Make a torch and burglar alarm in Scratch with the CamJam EduKit and ScratchGPIO
Sean McManus, co-author of Raspberry Pi For Dummies, shows how you can use Scratch on the Raspberry Pi to code flashing lights and a burglar alarm
When I visited the Raspberry Pi stand at BETT 2015, I had a first chance to try the CamJam EduKit, which provides a pack of components for your first Raspberry Pi electronics projects. The kit is affordable and provides everything you need to get started with connecting and lighting up LEDs, connecting buttons, buzzers and motion sensors.
To prepare for the Scratch hackathon at the Raspberry Pi 3rd Birthday party in February 2015, I had a play with it, in particular looking at how Scratch can be used with it. The extensive documentation for the kit (which is great, by the way) is in Python, so this article shows some Scratch examples you can use with the components in the kit. If you don't want to buy the kit, you can source the components separately elsewhere.
Like many projects, this one began with Lego. To stop the breadboard sliding all over the place, I created a Lego housing for it and the Raspberry Pi that would keep them conveniently together.
My Raspberry Pi is in a PiBow case, which has the pin numbers on it. That was extremely helpful when connecting things up.
Connecting up components
To connect up the components, I'll refer you to the CamJam Worksheets for detailed documentation. In particular, I recommend that you build the circuit from Worksheet 6 of Kit 1 (shown below), but I recommend reading the earlier sheets for some context along the way.
- The resistors in the circuits with the the LEDs are 330 Ohm. If there are four colour bands, they will be Orange, Orange, Brown, and then Gold. If there are five bands, then the colours will be Orange, Orange, Black, Black, Brown.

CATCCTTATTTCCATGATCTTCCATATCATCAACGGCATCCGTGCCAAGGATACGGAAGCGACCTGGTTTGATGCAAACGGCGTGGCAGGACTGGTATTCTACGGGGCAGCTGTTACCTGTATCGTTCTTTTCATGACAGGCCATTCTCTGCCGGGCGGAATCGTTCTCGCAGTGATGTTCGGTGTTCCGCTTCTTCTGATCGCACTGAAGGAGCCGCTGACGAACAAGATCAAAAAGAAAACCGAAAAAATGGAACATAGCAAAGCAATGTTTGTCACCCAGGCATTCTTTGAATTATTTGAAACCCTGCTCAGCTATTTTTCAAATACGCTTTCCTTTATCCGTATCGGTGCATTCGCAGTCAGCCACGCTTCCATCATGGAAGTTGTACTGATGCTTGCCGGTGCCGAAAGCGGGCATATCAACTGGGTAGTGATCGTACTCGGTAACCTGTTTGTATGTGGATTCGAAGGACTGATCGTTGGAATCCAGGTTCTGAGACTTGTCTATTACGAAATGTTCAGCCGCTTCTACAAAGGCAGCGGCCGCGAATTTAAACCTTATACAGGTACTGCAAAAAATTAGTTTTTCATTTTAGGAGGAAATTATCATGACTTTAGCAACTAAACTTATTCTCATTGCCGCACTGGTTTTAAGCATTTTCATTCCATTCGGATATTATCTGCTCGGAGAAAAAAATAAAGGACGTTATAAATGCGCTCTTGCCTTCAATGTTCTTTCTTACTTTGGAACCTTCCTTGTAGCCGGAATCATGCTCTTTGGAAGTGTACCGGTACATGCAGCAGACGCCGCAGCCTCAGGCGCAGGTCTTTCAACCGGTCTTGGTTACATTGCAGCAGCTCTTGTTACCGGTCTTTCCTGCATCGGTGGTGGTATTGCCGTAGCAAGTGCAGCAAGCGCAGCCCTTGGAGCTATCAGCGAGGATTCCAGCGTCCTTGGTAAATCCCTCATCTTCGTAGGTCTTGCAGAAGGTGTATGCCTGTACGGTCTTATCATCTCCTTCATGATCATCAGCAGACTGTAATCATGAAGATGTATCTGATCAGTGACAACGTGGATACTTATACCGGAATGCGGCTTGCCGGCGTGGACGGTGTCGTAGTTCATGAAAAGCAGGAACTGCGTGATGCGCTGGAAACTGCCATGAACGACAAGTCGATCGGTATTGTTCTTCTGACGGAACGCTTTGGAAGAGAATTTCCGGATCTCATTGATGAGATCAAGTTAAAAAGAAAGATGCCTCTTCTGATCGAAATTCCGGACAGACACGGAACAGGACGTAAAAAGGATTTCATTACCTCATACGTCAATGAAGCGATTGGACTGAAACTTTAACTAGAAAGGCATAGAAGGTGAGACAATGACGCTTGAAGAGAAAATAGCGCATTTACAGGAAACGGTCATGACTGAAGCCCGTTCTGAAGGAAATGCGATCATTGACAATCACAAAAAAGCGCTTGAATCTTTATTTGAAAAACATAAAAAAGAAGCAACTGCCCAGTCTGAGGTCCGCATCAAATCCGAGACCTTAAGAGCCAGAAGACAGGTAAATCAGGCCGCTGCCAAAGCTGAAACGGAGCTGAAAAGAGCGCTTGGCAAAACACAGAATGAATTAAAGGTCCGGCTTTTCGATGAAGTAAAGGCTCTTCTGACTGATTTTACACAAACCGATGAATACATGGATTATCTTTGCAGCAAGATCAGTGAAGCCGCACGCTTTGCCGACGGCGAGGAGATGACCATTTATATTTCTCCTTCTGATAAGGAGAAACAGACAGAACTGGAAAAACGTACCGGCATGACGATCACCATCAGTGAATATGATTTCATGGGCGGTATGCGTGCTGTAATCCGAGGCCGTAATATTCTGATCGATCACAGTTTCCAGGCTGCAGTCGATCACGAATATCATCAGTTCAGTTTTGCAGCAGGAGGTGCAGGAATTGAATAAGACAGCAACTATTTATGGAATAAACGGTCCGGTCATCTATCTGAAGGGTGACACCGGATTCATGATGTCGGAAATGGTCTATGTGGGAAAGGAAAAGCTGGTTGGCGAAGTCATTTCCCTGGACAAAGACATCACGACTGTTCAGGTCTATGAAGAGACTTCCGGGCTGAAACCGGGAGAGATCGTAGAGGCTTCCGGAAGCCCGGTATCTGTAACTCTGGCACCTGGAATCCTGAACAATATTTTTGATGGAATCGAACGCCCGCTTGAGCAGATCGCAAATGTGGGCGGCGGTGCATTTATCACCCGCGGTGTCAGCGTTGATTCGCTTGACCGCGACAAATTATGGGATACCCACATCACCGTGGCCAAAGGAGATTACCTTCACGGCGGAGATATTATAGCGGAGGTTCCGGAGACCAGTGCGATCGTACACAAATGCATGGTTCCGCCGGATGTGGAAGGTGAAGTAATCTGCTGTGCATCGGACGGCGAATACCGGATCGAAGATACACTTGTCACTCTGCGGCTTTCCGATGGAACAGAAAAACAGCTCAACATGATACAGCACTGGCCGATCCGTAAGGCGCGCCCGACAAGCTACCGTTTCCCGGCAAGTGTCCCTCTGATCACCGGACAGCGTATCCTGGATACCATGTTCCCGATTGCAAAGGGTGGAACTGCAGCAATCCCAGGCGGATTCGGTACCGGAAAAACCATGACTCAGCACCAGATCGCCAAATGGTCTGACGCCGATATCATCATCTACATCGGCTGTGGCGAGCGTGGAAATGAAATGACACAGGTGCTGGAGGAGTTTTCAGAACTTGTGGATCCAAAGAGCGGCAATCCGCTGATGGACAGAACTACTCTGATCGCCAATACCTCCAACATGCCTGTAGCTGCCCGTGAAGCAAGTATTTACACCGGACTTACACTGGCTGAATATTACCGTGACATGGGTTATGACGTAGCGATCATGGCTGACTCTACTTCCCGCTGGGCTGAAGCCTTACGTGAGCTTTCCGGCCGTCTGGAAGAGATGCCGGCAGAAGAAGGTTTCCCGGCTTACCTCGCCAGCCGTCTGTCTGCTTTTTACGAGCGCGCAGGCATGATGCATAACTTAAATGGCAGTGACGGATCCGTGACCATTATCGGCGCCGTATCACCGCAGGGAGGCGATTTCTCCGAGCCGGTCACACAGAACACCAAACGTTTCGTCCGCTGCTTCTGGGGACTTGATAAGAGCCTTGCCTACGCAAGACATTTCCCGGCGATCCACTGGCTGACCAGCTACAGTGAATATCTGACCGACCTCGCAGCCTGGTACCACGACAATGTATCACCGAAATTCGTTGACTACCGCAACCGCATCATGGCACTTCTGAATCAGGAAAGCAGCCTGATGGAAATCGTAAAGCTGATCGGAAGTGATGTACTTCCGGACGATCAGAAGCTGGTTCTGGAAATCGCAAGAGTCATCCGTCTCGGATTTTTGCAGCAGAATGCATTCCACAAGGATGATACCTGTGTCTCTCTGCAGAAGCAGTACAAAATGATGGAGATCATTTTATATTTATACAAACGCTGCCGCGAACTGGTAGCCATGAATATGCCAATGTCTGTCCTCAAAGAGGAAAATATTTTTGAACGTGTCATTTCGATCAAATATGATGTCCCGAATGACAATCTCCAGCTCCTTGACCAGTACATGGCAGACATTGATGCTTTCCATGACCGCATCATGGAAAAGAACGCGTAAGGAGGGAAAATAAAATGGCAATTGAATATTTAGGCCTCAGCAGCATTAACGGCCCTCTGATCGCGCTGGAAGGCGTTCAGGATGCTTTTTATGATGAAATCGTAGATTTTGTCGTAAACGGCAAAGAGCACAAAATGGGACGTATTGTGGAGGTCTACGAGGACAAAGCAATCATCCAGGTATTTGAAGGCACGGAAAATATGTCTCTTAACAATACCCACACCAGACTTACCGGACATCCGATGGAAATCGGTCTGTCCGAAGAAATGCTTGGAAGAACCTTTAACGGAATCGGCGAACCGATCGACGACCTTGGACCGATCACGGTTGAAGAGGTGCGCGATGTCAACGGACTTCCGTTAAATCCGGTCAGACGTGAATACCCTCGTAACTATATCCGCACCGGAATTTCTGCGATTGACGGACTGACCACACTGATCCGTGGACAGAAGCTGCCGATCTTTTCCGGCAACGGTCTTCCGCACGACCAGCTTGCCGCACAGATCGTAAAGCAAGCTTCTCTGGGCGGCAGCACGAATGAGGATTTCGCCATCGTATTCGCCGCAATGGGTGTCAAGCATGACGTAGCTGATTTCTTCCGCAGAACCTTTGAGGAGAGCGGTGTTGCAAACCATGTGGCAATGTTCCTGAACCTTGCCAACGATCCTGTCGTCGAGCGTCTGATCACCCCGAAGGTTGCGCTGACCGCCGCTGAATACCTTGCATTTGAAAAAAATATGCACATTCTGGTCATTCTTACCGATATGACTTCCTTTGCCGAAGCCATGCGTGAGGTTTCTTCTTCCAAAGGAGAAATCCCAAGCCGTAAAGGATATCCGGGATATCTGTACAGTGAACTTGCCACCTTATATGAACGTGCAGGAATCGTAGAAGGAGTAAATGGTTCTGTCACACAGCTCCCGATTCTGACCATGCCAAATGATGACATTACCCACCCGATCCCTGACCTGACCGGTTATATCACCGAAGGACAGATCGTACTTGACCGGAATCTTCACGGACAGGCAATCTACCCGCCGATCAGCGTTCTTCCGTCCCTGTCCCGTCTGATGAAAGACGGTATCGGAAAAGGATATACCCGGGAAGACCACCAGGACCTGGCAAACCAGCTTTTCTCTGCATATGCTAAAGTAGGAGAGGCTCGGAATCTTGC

- The resistor in the circuit with the button is 4.7 kOhm
- The long leg of the LED is the one shown with a kink in it in this diagram (the anode).
- The buzzer's long leg (positive) is shown in red here.
ScratchGPIO example 1: Torch
This simple example turns the Red LED on when you press the button down and turns it off when you release the button.
The sensor value block is used to detect the button press. Broadcasts are used to turn pins on and off.
Note that the pins are numbered differently in ScratchGPIO to how they are numbered in the Python documentation. In Scratch, turn your Pi so the top is facing you and the GPIO pins are in the top right corner, and then count from left to right, top to bottom.
ScratchGPIO example 2: FizzBuzz
Do you know the game FizzBuzz, where you take it in turns to count. If a number is divisible by 3 you have to say 'fizz', and if it's divisible by 5, you have to say 'buzz'. Here's a version of that here, where Scratch counts and turns the red LED on if the number is divisible by 2, the amber light if it's divisible by 3, and the green light if it's divisible by 5.
Adding the motion sensor to your Raspberry Pi
If you have the CamJam EduKit 2 (sold separately to kit 1), you can also use the motion sensor in Scratch. Follow the instructions in worksheet 5 for EduKit 2, and add the motion sensor to your existing circuit:
ScratchGPIO example 3: Make a Raspberry Pi burglar alarm
If you have everything connected up, including the motion sensor, here's some code for a burglar alarm, adapted from the code in the CamJam kit. The buzzer can be quite piercing, so I kept some code in the Scripts Area I could click to turn everything off at any time. The amber light flashes when the program is running, the green light is on when no movement is detected. The red light comes on and the buzzer sounds when motion is detected.
Hopefully, those simple demos will enable you to get going with the CamJam EduKit and ScratchGPIO. What can you build using the kit? Time to start exploring!